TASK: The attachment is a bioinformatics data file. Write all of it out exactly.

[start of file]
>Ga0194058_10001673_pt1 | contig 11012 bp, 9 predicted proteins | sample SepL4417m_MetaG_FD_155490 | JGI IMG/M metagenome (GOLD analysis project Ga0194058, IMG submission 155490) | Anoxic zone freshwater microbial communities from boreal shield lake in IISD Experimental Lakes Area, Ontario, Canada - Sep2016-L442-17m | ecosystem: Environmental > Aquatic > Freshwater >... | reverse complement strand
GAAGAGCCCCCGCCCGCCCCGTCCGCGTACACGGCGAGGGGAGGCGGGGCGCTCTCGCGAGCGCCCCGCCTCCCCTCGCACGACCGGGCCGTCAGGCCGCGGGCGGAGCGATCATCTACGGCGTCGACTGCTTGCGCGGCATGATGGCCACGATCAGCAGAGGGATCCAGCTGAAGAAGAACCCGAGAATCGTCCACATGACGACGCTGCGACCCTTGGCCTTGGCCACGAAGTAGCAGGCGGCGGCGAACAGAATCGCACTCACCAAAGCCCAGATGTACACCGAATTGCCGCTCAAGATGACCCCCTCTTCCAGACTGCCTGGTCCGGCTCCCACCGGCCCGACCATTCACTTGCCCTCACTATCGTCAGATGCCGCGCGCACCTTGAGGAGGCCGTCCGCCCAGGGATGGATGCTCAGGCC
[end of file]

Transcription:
>Ga0194058_10001673_pt1 | contig 11012 bp, 9 predicted proteins | sample SepL4417m_MetaG_FD_155490 | JGI IMG/M metagenome (GOLD analysis project Ga0194058, IMG submission 155490) | Anoxic zone freshwater microbial communities from boreal shield lake in IISD Experimental Lakes Area, Ontario, Canada - Sep2016-L442-17m | ecosystem: Environmental > Aquatic > Freshwater >... | reverse complement strand
GAAGAGCCCCCGCCCGCCCCGTCCGCGTACACGGCGAGGGGAGGCGGGGCGCTCTCGCGAGCGCCCCGCCTCCCCTCGCACGACCGGGCCGTCAGGCCGCGGGCGGAGCGATCATCTACGGCGTCGACTGCTTGCGCGGCATGATGGCCACGATCAGCAGAGGGATCCAGCTGAAGAAGAACCCGAGAATCGTCCACATGACGACGCTGCGACCCTTGGCCTTGGCCACGAAGTAGCAGGCGGCGGCGAACAGAATCGCACTCACCAAAGCCCAGATGTACACCGAATTGCCGCTCAAGATGACCCCCTCTTCCAGACTGCCTGGTCCGGCTCCCACCGGCCCGACCATTCACTTGCCCTCACTATCGTCAGATGCCGCGCGCACCTTGAGGAGGCCGTCCGCCCAGGGATGGATGCTCAGGCC